| September 28, 1996
Knight Ridder/Tribune News Service
JERUSALEM - For the ceremonial opening last week of a 2,500-year-old
tunnel that runs near one of Islam's holiest sites, guests
of honor included several ultra-nationalist Jews, including
a Miami Beach philanthropist who had dreamed for years of
The glory, though, was short-lived. Within 24 hours, the
West Bank and Gaza Strip had become battlefields between
Palestinian police and Israeli soldiers _ confrontations
sparked by the opening of the tunnel, which the Palestinians
called a violation of their holy places.
Five days after the tunnel opening, and 72 deaths later,
one question hovers larger than ever: Why did Prime Minister
Benjamin Netanyahu do it, after the previous Labor government
declined out of fear that it would provoke violence?
Netanyahu and Jerusalem Mayor Ehud Olmert have said that
the tunnel opening was only to promote tourism.
But sources in Netanyahu's Likud Party and former Labor
government officials cite a different reason: a political
payoff to several key American campaign contributors, including
Irving Moscowitz, 69, a leading Netanyahu supporter in South
Florida and one of the top bankrollers of Jewish settlement
expansion in the West Bank and Gaza Strip.
The pressure came from campaign contributors whose main
aim is to establish a stronger Jewish foothold in Arab east
The tunnel not only opens a new Jewish-controlled link
in the Old City, but creates a sheltered passageway to the
Western Wall from a well-known Jewish yeshiva, or religious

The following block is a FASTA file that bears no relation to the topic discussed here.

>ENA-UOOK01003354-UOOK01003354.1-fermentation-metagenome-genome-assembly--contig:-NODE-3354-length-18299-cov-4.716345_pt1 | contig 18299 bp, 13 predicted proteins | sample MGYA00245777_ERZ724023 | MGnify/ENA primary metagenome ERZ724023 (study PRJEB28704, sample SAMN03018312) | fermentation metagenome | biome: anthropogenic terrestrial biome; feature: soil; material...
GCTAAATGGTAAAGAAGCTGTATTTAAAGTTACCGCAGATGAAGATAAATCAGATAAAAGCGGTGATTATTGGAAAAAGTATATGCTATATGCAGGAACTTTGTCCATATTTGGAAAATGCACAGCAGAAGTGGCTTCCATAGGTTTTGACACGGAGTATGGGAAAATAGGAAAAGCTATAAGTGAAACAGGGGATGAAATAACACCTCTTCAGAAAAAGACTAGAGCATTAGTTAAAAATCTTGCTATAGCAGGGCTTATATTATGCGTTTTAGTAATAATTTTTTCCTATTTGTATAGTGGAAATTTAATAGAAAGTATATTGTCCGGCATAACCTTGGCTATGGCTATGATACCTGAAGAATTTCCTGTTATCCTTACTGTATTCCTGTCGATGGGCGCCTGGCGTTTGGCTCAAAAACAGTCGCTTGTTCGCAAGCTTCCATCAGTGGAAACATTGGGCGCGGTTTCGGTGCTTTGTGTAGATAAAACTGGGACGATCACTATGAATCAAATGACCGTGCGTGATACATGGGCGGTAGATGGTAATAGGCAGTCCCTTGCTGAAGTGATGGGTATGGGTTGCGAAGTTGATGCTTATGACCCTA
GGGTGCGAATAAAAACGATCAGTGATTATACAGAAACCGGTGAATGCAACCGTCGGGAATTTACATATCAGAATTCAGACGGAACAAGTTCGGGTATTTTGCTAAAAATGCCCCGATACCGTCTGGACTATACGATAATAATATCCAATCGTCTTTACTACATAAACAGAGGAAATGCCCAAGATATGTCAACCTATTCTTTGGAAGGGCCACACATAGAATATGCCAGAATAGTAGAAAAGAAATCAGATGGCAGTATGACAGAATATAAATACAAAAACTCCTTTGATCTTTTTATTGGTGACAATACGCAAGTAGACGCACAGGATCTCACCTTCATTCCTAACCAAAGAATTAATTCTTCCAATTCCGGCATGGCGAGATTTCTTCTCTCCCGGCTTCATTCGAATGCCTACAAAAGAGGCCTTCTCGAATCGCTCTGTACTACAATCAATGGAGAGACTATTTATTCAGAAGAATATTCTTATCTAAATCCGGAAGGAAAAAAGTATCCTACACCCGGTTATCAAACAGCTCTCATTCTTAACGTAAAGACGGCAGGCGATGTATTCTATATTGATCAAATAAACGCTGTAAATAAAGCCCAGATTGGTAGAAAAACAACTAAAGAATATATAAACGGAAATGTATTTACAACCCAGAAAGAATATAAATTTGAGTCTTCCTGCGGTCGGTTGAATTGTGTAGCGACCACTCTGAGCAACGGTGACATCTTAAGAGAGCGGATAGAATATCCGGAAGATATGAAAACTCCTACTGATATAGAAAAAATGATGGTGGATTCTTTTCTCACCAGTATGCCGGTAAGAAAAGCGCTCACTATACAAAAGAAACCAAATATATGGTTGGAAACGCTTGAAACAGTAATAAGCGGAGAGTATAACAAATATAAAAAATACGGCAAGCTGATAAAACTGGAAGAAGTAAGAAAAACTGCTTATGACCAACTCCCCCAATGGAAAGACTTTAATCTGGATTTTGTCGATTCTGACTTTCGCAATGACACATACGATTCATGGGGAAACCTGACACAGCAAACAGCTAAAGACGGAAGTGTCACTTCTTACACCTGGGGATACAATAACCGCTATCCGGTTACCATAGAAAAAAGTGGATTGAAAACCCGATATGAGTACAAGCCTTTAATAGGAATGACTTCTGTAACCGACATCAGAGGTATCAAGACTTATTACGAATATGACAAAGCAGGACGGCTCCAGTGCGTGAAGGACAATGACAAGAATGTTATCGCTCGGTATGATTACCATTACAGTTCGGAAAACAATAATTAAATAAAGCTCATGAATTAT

school, in the Muslim quarter of the Old City.
The tunnel opening also has a practical effect: It saves
at least a 10-minute walk from the Western Wall to the yeshiva,
called Atteret Cohanim, or ``Crown of the Princes.''
Sources say Atteret Cohanim patrons, including American
watch importer Joe Marmelstein and Canadian Mark Blauberg,
pressured Netanyahu to open the Western Wall tunnel after
his victory in May.
At first, the sources said, Netanyahu resisted. But the
yeshiva supporters, who enlisted Mayor Olmert's help, argued
persuasively that if he didn't open the tunnel now, it could
``Netanyahu opened the tunnel for the right wing,'' Eitan
Haber, the former top aide to slain Prime Minister Yitzhak
Rabin, said Saturday. ``It served his purposes to open it.''
Israeli political theorist Yaron Ezrahi added: ``He got
pressure from specific, known people who contributed to
his campaign. It was a decision carefully avoided by the
former government. He did it with the worst possible timing
Because Netanyahu's inner circle in the government is so
tightly controlled _ even several senior advisers have extremely
limited access _ it is difficult to know exactly how Netanyahu
came to make the decision.
But Likud sources told The Herald on Saturday that he made
the decision without consulting two top defense officials
_ Defense Minister Yitzhak Mordechai and Shin Bet Security
Chief Ami Ayalon.
``It meant that they couldn't prepare a plan to have troops
ready in case there was a problem,'' a source said.
The tunnel complex, part of which served as an aqueduct,